In a mostly empty High Point Community Center late on a Friday night, Asia Faircloth had one question for the seven teenagers, her captive audience for the next three hours.

“You guys want to go play with knives?” the cooking instructor asked.

Split into two groups, the students switched between the kitchen, where Faircloth taught them how to cook vermicelli bowls with tofu and chicken, or joined Jacob Alhadeff to practice new chopping skills with professional chef’s knives.

Both instructors peppered the quiet class with seemingly innocuous ice breakers: What’s your favorite fast food? Who likes to eat packaged ramen? Have you seen the prices of salads at chain restaurants? But Alhadeff, with the city’s parks and recreation department, explained the larger lesson behind the questions and cooking class.

The four-week course, which will run through June at the High Point and South Park community centers, is framed around cooking and food justice — the idea that access to nutritious food should be thought of as a public-policy, health and civil-rights issue.

At the local level, food justice can mean increased shopping options for fresh and healthy produce in low-income neighborhoods.


“Low-income people of color are more likely to feel the adverse effects of food injustice,” Alhadeff said. “So providing cooking instruction, an introduction to food justice and putting money back in the pockets of our community members seemed like a no-brainer.”

By the end of February, two dozen kids will have completed the course. The city recruits 13-to-19-year-olds primarily through social media, and funds from the parks and recreation’s department and Associated Recreation Council pay for the program.

“We hope we reach a demographic of more economically and institutionally vulnerable teens,” Alhadeff said. “Any teenagers can join.”

He started the classes to not only teach young people how to cook more than just microwaveable food at home. Alhadeff and Faircloth also try to connect the dots between individual choices — whether to eat out a lot or what you buy at the grocery store — and the economic cost of obesity, climate change and global food supplies. (Students also get $100 at the end of the course.)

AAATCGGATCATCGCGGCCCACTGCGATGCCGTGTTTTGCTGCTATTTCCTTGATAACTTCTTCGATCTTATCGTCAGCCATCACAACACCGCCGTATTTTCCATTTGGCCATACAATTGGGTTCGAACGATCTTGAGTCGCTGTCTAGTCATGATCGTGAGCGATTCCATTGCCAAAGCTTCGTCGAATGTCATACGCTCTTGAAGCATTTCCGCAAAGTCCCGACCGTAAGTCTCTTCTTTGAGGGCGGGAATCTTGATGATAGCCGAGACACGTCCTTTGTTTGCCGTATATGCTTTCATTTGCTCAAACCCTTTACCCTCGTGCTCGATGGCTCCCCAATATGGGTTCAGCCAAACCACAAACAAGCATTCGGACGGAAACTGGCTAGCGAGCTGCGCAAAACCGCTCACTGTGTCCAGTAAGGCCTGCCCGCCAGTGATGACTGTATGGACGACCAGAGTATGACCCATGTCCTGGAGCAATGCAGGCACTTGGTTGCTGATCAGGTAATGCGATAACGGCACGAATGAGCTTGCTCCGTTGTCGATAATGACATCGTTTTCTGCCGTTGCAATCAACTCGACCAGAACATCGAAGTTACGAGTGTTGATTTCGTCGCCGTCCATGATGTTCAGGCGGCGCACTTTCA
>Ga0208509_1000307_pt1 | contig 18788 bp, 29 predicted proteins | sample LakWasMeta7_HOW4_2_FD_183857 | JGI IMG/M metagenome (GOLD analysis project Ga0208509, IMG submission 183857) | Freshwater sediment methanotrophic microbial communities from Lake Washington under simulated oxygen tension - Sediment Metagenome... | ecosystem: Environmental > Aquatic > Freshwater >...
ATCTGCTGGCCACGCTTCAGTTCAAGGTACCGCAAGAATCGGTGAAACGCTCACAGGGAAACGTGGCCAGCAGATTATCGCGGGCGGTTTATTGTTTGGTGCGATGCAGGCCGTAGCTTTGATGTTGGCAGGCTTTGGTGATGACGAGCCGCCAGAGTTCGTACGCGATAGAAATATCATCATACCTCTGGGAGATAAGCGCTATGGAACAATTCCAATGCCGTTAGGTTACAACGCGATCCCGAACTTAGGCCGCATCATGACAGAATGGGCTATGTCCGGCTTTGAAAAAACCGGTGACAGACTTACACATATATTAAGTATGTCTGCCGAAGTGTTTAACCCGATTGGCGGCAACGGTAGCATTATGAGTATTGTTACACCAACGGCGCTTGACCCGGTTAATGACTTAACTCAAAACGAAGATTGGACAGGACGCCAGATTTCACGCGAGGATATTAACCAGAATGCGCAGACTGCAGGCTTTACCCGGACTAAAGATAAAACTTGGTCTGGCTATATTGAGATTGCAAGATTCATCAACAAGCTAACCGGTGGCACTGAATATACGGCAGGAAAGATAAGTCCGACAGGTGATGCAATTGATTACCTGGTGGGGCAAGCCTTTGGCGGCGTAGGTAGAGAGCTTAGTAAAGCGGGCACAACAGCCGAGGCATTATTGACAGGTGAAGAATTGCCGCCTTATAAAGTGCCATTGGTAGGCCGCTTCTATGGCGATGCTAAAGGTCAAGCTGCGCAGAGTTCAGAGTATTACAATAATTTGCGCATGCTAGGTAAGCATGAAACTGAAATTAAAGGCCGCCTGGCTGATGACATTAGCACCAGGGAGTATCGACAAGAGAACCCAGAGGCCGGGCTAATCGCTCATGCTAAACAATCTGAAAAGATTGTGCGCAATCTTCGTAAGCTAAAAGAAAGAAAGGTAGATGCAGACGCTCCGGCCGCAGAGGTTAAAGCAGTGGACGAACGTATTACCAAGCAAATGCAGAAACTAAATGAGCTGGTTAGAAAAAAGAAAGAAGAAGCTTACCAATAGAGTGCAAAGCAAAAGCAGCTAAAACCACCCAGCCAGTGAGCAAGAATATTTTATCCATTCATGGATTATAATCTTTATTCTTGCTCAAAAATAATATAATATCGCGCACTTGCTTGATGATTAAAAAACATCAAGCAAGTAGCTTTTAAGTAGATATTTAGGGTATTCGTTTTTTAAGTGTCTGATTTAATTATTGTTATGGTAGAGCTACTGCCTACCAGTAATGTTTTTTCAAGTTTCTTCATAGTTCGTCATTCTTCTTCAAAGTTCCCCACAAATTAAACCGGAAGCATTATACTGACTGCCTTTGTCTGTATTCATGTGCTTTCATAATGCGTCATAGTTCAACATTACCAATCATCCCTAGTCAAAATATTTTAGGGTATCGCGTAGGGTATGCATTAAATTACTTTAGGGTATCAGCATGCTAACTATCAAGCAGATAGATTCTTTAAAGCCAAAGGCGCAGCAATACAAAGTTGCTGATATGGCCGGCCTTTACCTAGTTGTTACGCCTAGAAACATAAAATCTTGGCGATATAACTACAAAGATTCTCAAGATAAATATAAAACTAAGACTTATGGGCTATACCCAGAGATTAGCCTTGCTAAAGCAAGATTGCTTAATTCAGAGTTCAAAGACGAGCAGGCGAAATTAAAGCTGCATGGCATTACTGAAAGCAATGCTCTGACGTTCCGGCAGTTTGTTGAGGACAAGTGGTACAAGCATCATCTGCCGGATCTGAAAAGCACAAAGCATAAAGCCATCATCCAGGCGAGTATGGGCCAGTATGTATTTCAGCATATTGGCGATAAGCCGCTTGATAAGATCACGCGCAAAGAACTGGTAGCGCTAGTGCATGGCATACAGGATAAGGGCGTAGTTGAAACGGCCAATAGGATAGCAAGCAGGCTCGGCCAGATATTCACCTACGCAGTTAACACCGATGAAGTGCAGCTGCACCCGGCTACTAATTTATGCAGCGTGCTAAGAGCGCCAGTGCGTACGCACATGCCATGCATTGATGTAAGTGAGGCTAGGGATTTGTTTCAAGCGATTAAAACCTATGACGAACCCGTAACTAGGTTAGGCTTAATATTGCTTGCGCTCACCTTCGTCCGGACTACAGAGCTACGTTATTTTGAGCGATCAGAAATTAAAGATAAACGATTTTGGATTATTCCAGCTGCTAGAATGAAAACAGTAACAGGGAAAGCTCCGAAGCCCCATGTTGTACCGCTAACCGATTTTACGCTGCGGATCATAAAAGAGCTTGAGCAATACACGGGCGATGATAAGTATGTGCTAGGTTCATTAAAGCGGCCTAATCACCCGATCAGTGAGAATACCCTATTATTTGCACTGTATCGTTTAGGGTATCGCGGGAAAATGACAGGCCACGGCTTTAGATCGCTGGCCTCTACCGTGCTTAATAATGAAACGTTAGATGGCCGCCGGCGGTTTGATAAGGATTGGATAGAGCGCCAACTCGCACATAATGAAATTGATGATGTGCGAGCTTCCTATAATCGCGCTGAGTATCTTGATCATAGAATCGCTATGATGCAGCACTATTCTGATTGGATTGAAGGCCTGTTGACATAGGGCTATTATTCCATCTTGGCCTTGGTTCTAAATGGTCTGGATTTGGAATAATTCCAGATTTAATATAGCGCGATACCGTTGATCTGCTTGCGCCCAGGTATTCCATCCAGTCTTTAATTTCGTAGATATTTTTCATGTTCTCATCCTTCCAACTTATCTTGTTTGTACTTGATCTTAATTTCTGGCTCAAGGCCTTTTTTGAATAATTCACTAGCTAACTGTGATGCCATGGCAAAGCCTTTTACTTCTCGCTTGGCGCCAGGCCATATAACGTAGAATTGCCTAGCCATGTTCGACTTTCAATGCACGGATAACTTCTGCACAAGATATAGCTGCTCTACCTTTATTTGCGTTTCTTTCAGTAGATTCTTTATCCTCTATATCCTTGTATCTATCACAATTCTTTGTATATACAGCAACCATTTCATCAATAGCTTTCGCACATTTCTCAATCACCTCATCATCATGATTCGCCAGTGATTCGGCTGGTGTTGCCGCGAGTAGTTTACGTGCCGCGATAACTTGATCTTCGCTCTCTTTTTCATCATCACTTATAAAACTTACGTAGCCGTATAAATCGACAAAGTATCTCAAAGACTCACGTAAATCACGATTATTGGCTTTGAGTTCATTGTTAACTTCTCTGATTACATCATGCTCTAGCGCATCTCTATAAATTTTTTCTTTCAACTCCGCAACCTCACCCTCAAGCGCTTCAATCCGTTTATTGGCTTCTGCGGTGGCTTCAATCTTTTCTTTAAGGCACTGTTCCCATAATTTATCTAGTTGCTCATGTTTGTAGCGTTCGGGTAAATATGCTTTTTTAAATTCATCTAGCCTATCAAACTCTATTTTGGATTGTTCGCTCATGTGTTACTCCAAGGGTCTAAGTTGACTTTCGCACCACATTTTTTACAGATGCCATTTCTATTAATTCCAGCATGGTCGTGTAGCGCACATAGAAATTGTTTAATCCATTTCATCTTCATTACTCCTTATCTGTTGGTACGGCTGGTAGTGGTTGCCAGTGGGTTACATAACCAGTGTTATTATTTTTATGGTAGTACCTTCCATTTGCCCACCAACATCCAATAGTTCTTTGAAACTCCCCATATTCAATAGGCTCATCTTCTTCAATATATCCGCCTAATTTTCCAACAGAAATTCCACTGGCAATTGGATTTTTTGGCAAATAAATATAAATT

A crash course Friday briefly touched on those sweeping topics, but by the end of the four weeks, students seemed to grasp a bit more about food justice.

“I had never heard of that term before,” said Dominic Tatro, a junior at Seattle Lutheran High School who attended the January course.


“We started with more personal things, then looked at the bigger, global view … like, how climate change is related to food” he said. “It can be really bad when droughts turn places into actual deserts (and) food droughts can cause a lot of (civil) unrest.”

Similarly, Tahir Adams and Najah Goodrich, cousins who joined the South Park classes, mentioned how farmers can struggle to put food on their own kitchen tables while growing fresh produce for the rest of the country. They shared their thoughts on the water crisis in Flint, Michigan, but also bragged about the new skills and recipes they learned.

“Always, always use the claw,” Tahir said, referring to a food-preparation technique.

On Friday, Alhadeff stressed the one thing he wanted every student to learn was the claw grip — keeping your fingers pointed toward the inside of your hand to chop food evenly and prevent accidents.

One 13-year-old who organizes a weekly cooking club with his friends quickly got a handle on the technique. Dream Bernard, 14, had more difficulty with her knife and carrot.

“The way I cut it at home is probably more dangerous, but I think it works better,” she said. “Definitely cut myself a few times at home though.”


Like many of the teenagers at Friday’s class, Dream said she often makes boxed macaroni and cheese at home or packaged ramen. But she asked Faircloth if a later session could include how to make her favorite fast-food meal: orange chicken.

Dream and her brother are home-schooled, so their mother, Dee Bernard, said community events like the cooking classes offer a chance for them to build social skills.

“Doesn’t hurt if she learns how to cook a few new recipes too,” Bernard said,” even though I’ll always be the best cook in our family.”